Germany vs Argentina World Cup 2014: Lionel Messi? Javier Mascherano is key for Argentina...

World Cup final: Messi? Mascherano is key for Argentina...

No 10 is always centre of attention but Barça team-mate is just as crucial to finalists’ hopes
Siobhan-Marie O’Connor: Swimmer knows she needs Glasgow joy on road to Rio

Siobhan-Marie O’Connor: Swimmer needs Glasgow joy on road to Rio

18-year-old says this month’s Commonwealth Games are a key staging post in her career before time slips away
The true Gaza back-story that the Israelis aren’t telling this week

The true Gaza back-story that the Israelis aren’t telling this week

A future Palestine state will have no borders and be an enclave within Israel, surrounded on all sides by Israeli-held territory, says Robert Fisk
A History of the First World War in 100 Moments: The German people demand an end to the fighting

A History of the First World War in 100 Moments

The German people demand an end to the fighting
New play by Oscar Wilde's grandson reveals what the Irish wit said at his trials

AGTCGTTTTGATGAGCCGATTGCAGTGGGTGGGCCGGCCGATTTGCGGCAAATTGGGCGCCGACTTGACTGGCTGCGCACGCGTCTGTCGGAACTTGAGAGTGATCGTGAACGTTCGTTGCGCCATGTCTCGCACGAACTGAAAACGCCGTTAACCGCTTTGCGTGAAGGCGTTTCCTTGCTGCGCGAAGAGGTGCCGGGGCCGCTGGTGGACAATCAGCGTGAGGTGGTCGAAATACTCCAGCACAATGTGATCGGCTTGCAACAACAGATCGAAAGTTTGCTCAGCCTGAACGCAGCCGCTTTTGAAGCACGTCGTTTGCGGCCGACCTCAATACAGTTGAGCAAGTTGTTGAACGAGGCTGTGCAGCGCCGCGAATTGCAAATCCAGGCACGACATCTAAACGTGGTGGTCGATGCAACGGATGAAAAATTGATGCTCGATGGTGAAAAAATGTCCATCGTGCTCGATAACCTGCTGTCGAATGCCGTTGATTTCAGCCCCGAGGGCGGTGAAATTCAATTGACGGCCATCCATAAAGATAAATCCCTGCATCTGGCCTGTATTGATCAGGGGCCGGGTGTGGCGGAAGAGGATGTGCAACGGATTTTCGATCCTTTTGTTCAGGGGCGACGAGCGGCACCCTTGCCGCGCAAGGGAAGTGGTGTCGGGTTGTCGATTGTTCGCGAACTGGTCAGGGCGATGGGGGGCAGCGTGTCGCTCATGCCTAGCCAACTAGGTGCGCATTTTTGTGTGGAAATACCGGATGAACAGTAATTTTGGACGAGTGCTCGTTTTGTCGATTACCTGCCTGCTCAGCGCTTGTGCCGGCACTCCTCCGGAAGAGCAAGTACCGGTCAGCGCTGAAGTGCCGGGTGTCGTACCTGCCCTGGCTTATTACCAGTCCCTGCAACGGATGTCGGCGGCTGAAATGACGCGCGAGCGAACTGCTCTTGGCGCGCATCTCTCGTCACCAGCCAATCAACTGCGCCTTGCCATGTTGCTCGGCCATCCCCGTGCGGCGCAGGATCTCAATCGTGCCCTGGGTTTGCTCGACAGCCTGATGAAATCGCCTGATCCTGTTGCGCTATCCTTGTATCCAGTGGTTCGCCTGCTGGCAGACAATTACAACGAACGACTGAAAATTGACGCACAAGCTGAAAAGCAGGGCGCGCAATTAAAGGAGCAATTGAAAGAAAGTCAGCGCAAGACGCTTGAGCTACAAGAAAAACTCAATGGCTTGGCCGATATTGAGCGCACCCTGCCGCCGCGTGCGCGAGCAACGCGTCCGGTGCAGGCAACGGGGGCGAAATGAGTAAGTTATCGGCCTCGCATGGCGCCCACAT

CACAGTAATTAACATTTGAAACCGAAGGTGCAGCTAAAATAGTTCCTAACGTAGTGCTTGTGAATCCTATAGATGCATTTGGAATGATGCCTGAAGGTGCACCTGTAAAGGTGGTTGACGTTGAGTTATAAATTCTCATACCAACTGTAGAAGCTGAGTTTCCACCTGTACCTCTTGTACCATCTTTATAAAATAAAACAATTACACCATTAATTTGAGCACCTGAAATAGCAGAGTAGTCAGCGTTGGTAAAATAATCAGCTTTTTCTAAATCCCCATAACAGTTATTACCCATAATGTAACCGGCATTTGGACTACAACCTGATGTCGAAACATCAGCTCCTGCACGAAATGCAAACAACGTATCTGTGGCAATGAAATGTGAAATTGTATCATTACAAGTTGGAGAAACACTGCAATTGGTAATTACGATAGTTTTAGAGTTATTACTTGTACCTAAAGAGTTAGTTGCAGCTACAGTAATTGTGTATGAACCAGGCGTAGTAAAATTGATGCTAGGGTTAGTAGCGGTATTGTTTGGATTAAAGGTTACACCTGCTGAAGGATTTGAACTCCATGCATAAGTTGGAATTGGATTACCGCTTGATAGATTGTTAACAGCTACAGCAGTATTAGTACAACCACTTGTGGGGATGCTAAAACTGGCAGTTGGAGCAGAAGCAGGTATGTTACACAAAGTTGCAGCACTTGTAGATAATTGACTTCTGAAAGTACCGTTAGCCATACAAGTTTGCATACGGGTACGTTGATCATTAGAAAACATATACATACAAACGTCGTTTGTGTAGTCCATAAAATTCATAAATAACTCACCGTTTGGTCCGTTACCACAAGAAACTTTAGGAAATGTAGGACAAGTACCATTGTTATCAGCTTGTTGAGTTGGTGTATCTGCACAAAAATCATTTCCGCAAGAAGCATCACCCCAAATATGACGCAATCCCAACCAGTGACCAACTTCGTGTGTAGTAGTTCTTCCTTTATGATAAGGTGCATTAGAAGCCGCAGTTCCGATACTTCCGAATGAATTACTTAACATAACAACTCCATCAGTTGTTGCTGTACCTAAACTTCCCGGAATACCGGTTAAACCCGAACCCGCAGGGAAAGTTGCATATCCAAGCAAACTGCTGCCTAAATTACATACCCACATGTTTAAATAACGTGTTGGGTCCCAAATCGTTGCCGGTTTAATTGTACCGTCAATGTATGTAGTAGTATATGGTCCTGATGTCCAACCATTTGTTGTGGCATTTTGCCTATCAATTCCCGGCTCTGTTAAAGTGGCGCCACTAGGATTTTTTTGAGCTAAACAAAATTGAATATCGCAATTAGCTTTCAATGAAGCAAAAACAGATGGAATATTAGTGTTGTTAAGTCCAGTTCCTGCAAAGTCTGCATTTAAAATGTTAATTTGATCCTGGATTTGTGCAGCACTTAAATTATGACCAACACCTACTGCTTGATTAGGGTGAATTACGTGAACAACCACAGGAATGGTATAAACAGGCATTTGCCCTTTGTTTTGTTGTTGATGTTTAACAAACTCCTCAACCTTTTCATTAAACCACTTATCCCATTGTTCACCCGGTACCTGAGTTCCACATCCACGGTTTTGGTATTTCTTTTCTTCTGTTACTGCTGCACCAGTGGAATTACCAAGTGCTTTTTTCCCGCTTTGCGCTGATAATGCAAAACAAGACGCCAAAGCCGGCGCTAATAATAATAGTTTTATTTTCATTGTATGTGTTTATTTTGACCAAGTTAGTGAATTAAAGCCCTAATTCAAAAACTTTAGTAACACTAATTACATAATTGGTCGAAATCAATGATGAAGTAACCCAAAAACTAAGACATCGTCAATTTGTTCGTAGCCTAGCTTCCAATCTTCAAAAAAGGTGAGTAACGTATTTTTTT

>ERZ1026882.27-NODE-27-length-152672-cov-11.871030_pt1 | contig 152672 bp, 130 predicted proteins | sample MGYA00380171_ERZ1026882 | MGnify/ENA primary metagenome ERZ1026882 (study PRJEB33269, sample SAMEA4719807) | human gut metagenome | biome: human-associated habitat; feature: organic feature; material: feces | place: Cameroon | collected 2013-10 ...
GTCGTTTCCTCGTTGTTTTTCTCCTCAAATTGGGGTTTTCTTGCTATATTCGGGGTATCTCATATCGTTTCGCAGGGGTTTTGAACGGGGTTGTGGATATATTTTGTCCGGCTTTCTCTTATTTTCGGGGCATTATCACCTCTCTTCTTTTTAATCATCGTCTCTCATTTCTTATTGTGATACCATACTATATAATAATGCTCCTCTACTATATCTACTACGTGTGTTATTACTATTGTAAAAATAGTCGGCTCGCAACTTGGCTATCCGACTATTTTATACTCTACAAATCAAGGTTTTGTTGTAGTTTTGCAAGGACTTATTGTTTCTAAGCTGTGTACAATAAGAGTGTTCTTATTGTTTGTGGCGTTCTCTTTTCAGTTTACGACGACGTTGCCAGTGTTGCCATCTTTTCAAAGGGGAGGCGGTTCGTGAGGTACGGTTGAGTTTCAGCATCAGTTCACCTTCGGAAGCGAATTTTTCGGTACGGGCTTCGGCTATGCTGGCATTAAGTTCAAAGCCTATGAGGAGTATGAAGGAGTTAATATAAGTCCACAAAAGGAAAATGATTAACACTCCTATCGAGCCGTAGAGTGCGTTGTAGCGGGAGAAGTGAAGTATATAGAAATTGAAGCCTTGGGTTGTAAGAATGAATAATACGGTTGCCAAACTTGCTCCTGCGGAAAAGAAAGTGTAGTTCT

New play reveals what Oscar Wilde said at trials

For a century, what Wilde actually said at his trials was a mystery. But the recent discovery of shorthand notes changed that. Now his grandson Merlin Holland has turned them into a play
Can scientists save the world's sea life from

Can scientists save our sea life?

By the end of the century, the only living things left in our oceans could be plankton and jellyfish. Alex Renton meets the scientists who are trying to turn the tide
Richard III, Trafalgar Studios, review: Martin Freeman gives highly intelligent performance

Richard III review

Martin Freeman’s psychotic monarch is big on mockery but wanting in malice